When medical treatments fail to relieve sinus congestion and swelling, you might consider surgery. While many sinus problems cannot be cured with an operation, these procedures can resolve symptoms and improve quality of life by reducing inflammation and ensuring nasal spray medications can be used more successfully.
Most sinus surgeries at Rush are performed minimally invasively, and patients typically go home the same day.
Do I need sinus surgery?
Sinus inflammation and pain can often be relieved by treating the underlying cause. For instance, your doctor may prescribe antibiotics if you have a bacterial infection. In addition, allergy-related congestion can be treated with antihistamines and other medication, as well as with allergy shots.
You may want to consider surgery if you have chronic sinus problems that recur frequently, last for months, or are worsened by structural problems in your nose.
Which conditions can be relieved with sinus surgery?
Many sinus surgeries are performed to address the following issues:
- Sinusitis, including pediatric sinusitis: Often caused by allergies or colds, sinusitis occurs when lining of the sinuses (the hollow spaces around the nose) become swollen and painful. When sinusitis lasts longer than 12 weeks it is considered chronic. Endoscopic surgery may be a treatment option for chronic sinusitis if medical therapy is not effective.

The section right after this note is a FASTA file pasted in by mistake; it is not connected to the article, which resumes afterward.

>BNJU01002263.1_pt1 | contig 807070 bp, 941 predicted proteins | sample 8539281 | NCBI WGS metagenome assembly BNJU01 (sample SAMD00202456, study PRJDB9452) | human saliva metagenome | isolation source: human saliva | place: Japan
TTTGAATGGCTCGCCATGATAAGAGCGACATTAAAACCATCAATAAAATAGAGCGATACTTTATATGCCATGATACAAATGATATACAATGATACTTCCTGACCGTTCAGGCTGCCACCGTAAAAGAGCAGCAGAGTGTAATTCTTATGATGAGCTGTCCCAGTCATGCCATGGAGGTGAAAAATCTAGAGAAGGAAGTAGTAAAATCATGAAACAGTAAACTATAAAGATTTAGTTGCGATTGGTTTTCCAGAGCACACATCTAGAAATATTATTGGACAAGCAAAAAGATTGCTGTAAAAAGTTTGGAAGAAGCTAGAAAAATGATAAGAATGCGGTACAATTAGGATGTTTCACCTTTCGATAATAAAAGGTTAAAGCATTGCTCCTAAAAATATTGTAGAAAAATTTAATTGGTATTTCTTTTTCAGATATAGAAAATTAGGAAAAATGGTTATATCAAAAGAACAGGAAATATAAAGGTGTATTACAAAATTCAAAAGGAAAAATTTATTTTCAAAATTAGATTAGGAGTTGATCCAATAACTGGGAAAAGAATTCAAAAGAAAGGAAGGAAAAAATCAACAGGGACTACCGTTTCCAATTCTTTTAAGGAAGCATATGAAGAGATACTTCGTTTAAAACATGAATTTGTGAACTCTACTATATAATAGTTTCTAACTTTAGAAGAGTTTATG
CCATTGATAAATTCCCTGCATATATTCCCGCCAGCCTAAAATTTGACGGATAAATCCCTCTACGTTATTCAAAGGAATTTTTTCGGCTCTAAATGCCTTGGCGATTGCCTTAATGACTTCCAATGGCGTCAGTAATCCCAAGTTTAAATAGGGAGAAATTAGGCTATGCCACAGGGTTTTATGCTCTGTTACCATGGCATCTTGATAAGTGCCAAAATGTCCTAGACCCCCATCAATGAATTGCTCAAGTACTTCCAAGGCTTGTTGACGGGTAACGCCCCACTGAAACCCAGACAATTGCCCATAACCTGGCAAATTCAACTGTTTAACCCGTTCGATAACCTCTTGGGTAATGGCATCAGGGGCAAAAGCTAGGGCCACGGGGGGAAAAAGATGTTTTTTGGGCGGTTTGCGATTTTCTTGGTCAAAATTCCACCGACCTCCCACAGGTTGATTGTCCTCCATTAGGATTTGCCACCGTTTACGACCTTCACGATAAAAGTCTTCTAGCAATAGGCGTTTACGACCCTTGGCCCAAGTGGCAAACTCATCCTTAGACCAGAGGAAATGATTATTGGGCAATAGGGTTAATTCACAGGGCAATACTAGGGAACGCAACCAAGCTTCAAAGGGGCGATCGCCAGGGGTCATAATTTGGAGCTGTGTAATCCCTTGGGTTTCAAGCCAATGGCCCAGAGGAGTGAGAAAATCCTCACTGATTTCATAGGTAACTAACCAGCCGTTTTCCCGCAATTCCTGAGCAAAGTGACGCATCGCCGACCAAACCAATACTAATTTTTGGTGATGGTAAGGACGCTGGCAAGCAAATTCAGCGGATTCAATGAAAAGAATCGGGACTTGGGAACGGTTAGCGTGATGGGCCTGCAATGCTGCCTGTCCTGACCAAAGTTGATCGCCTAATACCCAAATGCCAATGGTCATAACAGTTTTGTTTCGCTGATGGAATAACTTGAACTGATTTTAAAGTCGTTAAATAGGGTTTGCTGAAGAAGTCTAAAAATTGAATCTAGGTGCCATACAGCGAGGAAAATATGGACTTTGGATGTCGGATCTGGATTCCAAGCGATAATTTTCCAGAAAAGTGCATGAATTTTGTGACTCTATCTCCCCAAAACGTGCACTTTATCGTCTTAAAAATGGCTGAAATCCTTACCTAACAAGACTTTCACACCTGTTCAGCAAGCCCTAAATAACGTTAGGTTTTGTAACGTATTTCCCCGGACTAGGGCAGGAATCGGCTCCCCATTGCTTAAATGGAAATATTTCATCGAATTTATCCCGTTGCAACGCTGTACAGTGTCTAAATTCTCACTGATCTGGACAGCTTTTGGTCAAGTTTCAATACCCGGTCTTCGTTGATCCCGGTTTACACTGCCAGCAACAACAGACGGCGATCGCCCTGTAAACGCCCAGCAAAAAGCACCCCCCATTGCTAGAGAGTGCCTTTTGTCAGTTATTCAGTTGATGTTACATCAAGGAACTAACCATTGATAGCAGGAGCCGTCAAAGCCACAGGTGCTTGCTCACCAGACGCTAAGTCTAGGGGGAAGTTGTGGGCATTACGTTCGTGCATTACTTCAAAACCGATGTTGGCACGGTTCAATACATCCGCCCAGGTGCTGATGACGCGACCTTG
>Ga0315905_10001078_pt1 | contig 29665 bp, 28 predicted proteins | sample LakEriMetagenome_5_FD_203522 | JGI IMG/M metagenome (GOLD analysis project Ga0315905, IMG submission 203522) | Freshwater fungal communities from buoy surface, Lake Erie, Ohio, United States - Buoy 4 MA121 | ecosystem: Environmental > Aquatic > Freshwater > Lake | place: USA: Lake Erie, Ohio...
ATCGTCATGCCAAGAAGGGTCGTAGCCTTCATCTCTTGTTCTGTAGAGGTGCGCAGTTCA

Rhinosinusitis: Rhinosinusitis is when the lining of the sinuses and lining of the nasal passages (nose) become inflamed. It is considered acute when it lasts less than four weeks and chronic when it lasts more than 12 weeks.
- Fungal rhinosinusitis is caused by a fungal infection of the paranasal sinuses. There are several types, including fungal ball, allergic fungal sinusitis and invasive fungal sinusitis.
- Refractory rhinosinusitis, also called drug-resistant rhinosinusitis, is when medical therapy fails to improve rhinosinusitis symptoms.
- Nasal polyps: These tiny polyps, or growths, are noncancerous. They do, however, obstruct the sinuses, which can contribute to sinusitis or rhinosinusitis. Sinonasal polyposis is when a person has multiple nasal polyps.
- Deviated septum: When the bony structure that divides the nose is off center and restricts breathing in one nostril, it is called a deviated septum.
- Enlarged nasal turbinates, or turbinate hypertrophy: When turbinates, which are structures inside the nose, become inflamed they can obstruct breathing.
- Sinus tumors, including all forms of sinus cancer: Whether or not they are cancerous, sinus tumors may warrant surgery.